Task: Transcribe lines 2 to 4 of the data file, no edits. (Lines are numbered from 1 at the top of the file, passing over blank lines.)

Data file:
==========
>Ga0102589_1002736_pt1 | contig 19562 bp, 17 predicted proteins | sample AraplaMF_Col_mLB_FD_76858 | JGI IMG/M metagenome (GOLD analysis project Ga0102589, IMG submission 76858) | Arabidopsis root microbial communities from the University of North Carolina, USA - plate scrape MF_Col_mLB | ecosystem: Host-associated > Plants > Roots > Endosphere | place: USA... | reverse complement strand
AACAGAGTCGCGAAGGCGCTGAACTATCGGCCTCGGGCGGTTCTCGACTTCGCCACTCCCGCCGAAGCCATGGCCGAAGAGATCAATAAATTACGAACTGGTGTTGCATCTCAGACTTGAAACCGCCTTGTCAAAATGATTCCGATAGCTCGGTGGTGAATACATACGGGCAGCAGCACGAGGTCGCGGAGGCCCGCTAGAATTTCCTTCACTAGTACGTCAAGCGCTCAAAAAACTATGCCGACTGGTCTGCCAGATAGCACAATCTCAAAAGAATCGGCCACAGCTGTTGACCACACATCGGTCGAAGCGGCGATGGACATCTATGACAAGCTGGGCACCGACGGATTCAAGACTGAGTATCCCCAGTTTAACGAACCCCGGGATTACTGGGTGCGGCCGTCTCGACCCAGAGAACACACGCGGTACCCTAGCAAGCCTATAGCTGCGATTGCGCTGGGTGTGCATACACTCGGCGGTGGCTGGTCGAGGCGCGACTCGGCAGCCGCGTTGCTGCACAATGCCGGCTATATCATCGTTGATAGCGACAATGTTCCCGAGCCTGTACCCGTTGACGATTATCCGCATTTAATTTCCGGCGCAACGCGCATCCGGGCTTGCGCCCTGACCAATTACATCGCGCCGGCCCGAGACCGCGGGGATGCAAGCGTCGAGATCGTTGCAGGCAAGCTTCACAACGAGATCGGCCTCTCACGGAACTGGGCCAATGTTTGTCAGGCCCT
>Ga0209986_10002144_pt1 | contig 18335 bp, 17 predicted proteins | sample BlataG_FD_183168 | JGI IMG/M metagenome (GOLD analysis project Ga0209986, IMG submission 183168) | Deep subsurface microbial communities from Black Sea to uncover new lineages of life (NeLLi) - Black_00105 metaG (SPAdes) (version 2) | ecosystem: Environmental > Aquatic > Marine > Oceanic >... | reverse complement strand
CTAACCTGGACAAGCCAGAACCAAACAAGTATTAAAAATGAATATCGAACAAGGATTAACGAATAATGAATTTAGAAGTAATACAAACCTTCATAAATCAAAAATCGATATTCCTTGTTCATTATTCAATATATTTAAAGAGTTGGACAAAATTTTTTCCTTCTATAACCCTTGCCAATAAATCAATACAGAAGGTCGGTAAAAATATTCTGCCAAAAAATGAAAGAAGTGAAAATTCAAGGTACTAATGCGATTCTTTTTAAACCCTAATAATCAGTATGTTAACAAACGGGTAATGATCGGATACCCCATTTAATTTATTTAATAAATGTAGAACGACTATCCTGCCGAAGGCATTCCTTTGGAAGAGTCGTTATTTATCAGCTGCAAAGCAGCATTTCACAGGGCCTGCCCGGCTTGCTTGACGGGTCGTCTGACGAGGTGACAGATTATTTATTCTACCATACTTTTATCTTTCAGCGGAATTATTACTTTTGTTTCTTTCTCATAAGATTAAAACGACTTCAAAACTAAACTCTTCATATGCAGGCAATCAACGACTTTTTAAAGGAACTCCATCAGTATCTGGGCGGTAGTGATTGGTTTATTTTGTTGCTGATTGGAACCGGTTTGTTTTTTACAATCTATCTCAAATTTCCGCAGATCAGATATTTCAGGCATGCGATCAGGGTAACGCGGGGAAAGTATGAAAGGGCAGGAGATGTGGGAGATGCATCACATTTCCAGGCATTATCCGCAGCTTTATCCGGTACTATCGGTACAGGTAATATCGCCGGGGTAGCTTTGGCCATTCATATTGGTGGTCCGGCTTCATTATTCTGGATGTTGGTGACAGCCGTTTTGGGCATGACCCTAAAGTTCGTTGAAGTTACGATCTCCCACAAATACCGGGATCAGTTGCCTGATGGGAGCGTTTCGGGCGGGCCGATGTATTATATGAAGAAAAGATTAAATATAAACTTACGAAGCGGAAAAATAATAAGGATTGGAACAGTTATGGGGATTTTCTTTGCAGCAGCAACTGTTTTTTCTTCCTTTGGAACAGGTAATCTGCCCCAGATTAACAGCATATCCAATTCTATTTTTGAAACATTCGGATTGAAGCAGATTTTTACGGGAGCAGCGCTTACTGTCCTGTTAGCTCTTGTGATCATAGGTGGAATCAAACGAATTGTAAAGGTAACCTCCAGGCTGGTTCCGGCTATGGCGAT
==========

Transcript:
AACAGAGTCGCGAAGGCGCTGAACTATCGGCCTCGGGCGGTTCTCGACTTCGCCACTCCCGCCGAAGCCATGGCCGAAGAGATCAATAAATTACGAACTGGTGTTGCATCTCAGACTTGAAACCGCCTTGTCAAAATGATTCCGATAGCTCGGTGGTGAATACATACGGGCAGCAGCACGAGGTCGCGGAGGCCCGCTAGAATTTCCTTCACTAGTACGTCAAGCGCTCAAAAAACTATGCCGACTGGTCTGCCAGATAGCACAATCTCAAAAGAATCGGCCACAGCTGTTGACCACACATCGGTCGAAGCGGCGATGGACATCTATGACAAGCTGGGCACCGACGGATTCAAGACTGAGTATCCCCAGTTTAACGAACCCCGGGATTACTGGGTGCGGCCGTCTCGACCCAGAGAACACACGCGGTACCCTAGCAAGCCTATAGCTGCGATTGCGCTGGGTGTGCATACACTCGGCGGTGGCTGGTCGAGGCGCGACTCGGCAGCCGCGTTGCTGCACAATGCCGGCTATATCATCGTTGATAGCGACAATGTTCCCGAGCCTGTACCCGTTGACGATTATCCGCATTTAATTTCCGGCGCAACGCGCATCCGGGCTTGCGCCCTGACCAATTACATCGCGCCGGCCCGAGACCGCGGGGATGCAAGCGTCGAGATCGTTGCAGGCAAGCTTCACAACGAGATCGGCCTCTCACGGAACTGGGCCAATGTTTGTCAGGCCCT
>Ga0209986_10002144_pt1 | contig 18335 bp, 17 predicted proteins | sample BlataG_FD_183168 | JGI IMG/M metagenome (GOLD analysis project Ga0209986, IMG submission 183168) | Deep subsurface microbial communities from Black Sea to uncover new lineages of life (NeLLi) - Black_00105 metaG (SPAdes) (version 2) | ecosystem: Environmental > Aquatic > Marine > Oceanic >... | reverse complement strand
CTAACCTGGACAAGCCAGAACCAAACAAGTATTAAAAATGAATATCGAACAAGGATTAACGAATAATGAATTTAGAAGTAATACAAACCTTCATAAATCAAAAATCGATATTCCTTGTTCATTATTCAATATATTTAAAGAGTTGGACAAAATTTTTTCCTTCTATAACCCTTGCCAATAAATCAATACAGAAGGTCGGTAAAAATATTCTGCCAAAAAATGAAAGAAGTGAAAATTCAAGGTACTAATGCGATTCTTTTTAAACCCTAATAATCAGTATGTTAACAAACGGGTAATGATCGGATACCCCATTTAATTTATTTAATAAATGTAGAACGACTATCCTGCCGAAGGCATTCCTTTGGAAGAGTCGTTATTTATCAGCTGCAAAGCAGCATTTCACAGGGCCTGCCCGGCTTGCTTGACGGGTCGTCTGACGAGGTGACAGATTATTTATTCTACCATACTTTTATCTTTCAGCGGAATTATTACTTTTGTTTCTTTCTCATAAGATTAAAACGACTTCAAAACTAAACTCTTCATATGCAGGCAATCAACGACTTTTTAAAGGAACTCCATCAGTATCTGGGCGGTAGTGATTGGTTTATTTTGTTGCTGATTGGAACCGGTTTGTTTTTTACAATCTATCTCAAATTTCCGCAGATCAGATATTTCAGGCATGCGATCAGGGTAACGCGGGGAAAGTATGAAAGGGCAGGAGATGTGGGAGATGCATCACATTTCCAGGCATTATCCGCAGCTTTATCCGGTACTATCGGTACAGGTAATATCGCCGGGGTAGCTTTGGCCATTCATATTGGTGGTCCGGCTTCATTATTCTGGATGTTGGTGACAGCCGTTTTGGGCATGACCCTAAAGTTCGTTGAAGTTACGATCTCCCACAAATACCGGGATCAGTTGCCTGATGGGAGCGTTTCGGGCGGGCCGATGTATTATATGAAGAAAAGATTAAATATAAACTTACGAAGCGGAAAAATAATAAGGATTGGAACAGTTATGGGGATTTTCTTTGCAGCAGCAACTGTTTTTTCTTCCTTTGGAACAGGTAATCTGCCCCAGATTAACAGCATATCCAATTCTATTTTTGAAACATTCGGATTGAAGCAGATTTTTACGGGAGCAGCGCTTACTGTCCTGTTAGCTCTTGTGATCATAGGTGGAATCAAACGAATTGTAAAGGTAACCTCCAGGCTGGTTCCGGCTATGGCGAT